GOP convention

McCain's acceptance speech was aimed at winning over independent voters and moderate Democrats -- so conservatives generally found it to be disappointing after the red meat of Palin's speech. From what I saw, the excerpt below is in fact one of the few conservative comments that really praised the McCain speech. The article is from Britain!

John McCain offered Republicans vision rooted in reality, not Barack Obama's empty promises

As the thousands of red, white and blue balloons, the tinsel and the tickertape descended from the rafters on the Republican convention moments after John McCain had finished addressing it, I at last worked out what had been the key difference between this event and the Democratic beano the week before.

The Democrats have a world view based (as Dr Johnson might have put it) on the triumph of hope over experience. The Republicans' is rooted firmly in reality

In Denver, speaker after speaker lauded and coddled one minority group after another and promised the largesse of the American taxpayer would alleviate their misery. In St Paul the message was about all Americans pulling together, getting government out of their lives, and making everyone richer and happier as a result.

When Mr McCain spoke, the faithful were still galvanised and awe-struck by the performance of his remarkable running-mate 24 hours earlier. In that sense anything he could say or do was bound to be an anti-climax. Yet his steady, measured, statesmanlike speech was the perfect complement to her benign but startling demagoguery.

Thus is the flavour of the next two months established. She will eat their opponents alive; he will be there to explain from the apparently limitless fount of his wisdom what will be done on the tree-strewn road ahead. It is a horrible clich‚, but of the two men aiming for the White House, Mr McCain has more of the demeanour of a president. This is nothing to do with his white hair, still less his white skin: it is everything to do with his gravitas and his record.

Some of us thought, and hoped, that he would win the nomination in 2000 over the manifestly inferior George W Bush. The qualities he had then are the same ones that give him the edge over his opponent now: a "story", to use the campaign's favourite word, of genuine heroism, service and leadership; coupled with what are now the first signs of a grasp of what it is possible to do to right America's economic wrongs without first making them considerably worse.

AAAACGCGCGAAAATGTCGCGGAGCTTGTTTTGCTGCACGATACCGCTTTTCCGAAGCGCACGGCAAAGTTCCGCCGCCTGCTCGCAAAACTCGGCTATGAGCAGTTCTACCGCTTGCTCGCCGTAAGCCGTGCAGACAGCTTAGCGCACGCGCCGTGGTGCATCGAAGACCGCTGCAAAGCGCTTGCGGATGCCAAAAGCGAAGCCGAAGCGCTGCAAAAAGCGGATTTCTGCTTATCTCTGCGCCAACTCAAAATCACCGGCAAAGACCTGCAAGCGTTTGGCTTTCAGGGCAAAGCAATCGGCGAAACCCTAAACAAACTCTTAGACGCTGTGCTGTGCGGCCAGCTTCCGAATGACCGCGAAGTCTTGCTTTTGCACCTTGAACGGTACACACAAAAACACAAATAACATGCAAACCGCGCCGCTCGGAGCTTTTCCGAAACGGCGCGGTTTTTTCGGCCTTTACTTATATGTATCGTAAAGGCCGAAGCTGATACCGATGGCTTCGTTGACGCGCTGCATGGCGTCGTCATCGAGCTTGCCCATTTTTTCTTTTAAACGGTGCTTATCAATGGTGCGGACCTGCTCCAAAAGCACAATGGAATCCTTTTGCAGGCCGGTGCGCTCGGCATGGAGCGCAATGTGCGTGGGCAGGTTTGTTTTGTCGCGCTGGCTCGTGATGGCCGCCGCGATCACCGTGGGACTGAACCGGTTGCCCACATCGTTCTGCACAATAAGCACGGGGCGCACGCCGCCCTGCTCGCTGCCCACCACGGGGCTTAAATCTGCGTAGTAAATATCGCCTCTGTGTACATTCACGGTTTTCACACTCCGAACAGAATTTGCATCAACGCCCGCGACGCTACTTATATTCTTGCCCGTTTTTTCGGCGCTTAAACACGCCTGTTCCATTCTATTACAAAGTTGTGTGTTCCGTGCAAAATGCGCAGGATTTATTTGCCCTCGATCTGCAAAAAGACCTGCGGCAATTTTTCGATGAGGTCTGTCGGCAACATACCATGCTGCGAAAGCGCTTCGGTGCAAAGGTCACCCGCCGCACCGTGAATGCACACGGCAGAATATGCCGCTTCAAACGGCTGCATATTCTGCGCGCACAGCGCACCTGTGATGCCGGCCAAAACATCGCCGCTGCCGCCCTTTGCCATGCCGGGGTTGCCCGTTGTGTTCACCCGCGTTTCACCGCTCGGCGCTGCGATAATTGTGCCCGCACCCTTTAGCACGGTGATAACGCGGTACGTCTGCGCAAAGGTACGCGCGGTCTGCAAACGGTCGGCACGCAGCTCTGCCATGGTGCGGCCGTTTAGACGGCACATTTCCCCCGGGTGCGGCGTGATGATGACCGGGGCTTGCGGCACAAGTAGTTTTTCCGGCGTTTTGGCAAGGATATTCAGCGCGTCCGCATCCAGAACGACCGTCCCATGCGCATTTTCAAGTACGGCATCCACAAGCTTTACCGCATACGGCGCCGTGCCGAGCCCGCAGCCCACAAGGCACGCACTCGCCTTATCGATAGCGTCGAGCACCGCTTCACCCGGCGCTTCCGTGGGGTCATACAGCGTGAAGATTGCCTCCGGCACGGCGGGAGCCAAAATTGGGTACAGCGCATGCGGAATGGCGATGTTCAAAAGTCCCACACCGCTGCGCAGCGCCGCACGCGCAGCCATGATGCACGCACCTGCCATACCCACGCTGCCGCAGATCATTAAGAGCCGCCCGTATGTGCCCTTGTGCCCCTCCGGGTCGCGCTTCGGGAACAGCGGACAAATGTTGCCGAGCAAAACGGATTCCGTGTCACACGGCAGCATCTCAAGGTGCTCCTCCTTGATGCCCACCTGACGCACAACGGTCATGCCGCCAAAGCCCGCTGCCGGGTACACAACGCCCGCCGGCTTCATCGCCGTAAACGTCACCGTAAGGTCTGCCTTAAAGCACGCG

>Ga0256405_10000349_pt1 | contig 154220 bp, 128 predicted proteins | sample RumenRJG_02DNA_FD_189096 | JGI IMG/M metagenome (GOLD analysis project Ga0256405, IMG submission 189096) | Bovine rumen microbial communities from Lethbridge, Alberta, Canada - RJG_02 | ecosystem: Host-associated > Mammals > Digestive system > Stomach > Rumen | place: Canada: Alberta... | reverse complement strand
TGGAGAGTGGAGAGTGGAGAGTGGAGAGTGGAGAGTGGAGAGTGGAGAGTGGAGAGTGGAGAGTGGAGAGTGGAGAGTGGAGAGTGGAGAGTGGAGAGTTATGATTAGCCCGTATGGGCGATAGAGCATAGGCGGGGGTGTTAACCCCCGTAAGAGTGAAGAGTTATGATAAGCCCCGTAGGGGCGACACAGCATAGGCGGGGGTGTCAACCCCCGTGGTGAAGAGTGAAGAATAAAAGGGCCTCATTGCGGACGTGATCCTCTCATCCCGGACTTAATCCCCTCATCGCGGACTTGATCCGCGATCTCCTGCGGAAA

Mr McCain has been on Capitol Hill for 26 years. He not only knows how the system works, he actively despises it and wants to reform it. He brings immense wisdom and good judgment to the table. It is that, rather than a beauty contest based on some celebrity X-factor, that should decide the election on November 4.

In his speech to the delegates in St Paul Mr McCain dealt only in the broad brush. In this, he was rather like Mr Obama in the Broncos' stadium at Denver a week earlier. But unlike Mr Obama, Mr McCain littered his broad brush with odd moments of detail, and clear statements of vital principle. His delivery may have lacked the charisma and sonority of his opponent's, but what he delivered will have connected with tens of millions of Americans, consolidating the shock of the new imposed on them the previous evening by Sarah Palin.

The biggest gap remains his economic programme: he cannot much longer delay explaining how he is going to cut spending, cut the deficit, and provide the tax cuts he promises.

No-one deserves to get a job on Buggin's turn, or on the basis that he or she has been in the queue for it the longest; but that is not what qualifies Mr McCain for the White House. He drew attention to the most important fact about modern life: not the global economic convulsion, from which America has in the last fortnight started to show the first faint signs of recovery, but the fact that the world is a dangerous place, and getting more so. Mr Obama doesn't know where to start on this, and the claims made for his good ol' boy running mate Joe Biden being an expert on foreign policy are charitable to say the least.

In the next eight weeks Mr McCain needs to hammer home the perils to western civilisation not just of Islamic extremism but also of a new Cold War and a restless China. He made a good start yesterday, but this notoriously inward-looking country still needs more of a wake-up call. His television debates with Mr Obama, starting later this month, will be crucial in what must be his strategy of trumping charm and effortless superiority with raw experience.

The convention was a comparatively sober affair, not simply because of the shadow from Hurricane Gustav but because the revivalist hysteria that smothered the Democrats was absent here. But that, of course, is all about the connection Republicans have with reality, practicality running through their veins as idealism does through the Democrats'.

More here

Posted by John Ray. For a daily critique of Leftist activities, see DISSECTING LEFTISM. For a daily survey of Australian politics, see AUSTRALIAN POLITICS Also, don't forget your roundup of Obama news and commentary at OBAMA WATCH

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